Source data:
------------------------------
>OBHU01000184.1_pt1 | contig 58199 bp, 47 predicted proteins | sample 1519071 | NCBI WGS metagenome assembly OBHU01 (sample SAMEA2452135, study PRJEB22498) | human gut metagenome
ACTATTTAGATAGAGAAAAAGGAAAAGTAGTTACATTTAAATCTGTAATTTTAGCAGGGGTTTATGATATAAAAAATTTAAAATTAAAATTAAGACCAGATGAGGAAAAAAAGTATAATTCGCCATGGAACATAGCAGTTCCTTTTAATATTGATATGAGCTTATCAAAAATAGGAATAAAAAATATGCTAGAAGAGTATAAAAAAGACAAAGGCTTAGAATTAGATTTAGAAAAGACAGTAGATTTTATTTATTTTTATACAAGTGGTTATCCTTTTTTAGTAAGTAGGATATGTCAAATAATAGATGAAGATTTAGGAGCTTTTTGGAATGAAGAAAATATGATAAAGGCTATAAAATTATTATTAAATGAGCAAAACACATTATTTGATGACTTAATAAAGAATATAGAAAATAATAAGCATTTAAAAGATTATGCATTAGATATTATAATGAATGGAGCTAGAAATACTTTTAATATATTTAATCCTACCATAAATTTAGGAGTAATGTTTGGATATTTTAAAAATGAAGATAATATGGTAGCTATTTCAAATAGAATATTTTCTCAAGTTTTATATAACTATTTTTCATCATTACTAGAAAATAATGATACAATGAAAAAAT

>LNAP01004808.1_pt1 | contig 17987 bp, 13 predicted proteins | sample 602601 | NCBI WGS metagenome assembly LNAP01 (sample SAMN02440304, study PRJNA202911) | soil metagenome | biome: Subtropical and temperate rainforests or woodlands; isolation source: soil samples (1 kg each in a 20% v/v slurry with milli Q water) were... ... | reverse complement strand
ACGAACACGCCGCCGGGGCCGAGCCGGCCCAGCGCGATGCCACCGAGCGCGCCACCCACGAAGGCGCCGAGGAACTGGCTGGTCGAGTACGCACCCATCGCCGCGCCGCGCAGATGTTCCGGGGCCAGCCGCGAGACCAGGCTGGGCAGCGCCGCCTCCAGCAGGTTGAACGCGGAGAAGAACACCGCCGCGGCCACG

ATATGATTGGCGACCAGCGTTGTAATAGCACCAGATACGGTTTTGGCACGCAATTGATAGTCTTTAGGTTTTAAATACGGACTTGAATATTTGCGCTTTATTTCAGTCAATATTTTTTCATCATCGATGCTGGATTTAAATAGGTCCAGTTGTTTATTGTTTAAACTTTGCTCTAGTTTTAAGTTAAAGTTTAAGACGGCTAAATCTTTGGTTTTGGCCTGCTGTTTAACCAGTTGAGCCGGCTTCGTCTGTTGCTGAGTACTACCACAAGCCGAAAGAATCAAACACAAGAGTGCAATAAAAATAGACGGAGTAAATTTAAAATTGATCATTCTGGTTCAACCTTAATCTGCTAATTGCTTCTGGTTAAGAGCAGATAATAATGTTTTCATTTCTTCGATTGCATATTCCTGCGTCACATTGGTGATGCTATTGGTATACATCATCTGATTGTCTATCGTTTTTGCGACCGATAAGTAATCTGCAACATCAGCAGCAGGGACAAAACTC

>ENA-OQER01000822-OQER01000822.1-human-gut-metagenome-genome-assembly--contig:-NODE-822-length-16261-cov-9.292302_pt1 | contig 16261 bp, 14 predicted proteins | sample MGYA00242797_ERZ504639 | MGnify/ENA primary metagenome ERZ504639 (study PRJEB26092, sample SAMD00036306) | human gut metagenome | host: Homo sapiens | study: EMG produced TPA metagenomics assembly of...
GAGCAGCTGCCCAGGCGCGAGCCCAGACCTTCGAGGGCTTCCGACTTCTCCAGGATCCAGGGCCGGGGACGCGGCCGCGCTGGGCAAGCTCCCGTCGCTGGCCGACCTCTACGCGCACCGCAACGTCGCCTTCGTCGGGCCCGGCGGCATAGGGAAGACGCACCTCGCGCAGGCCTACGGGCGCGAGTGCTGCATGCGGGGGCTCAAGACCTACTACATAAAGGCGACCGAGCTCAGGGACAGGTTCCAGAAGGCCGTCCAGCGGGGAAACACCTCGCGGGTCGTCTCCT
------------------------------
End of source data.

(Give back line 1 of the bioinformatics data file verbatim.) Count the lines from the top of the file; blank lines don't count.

>OBHU01000184.1_pt1 | contig 58199 bp, 47 predicted proteins | sample 1519071 | NCBI WGS metagenome assembly OBHU01 (sample SAMEA2452135, study PRJEB22498) | human gut metagenome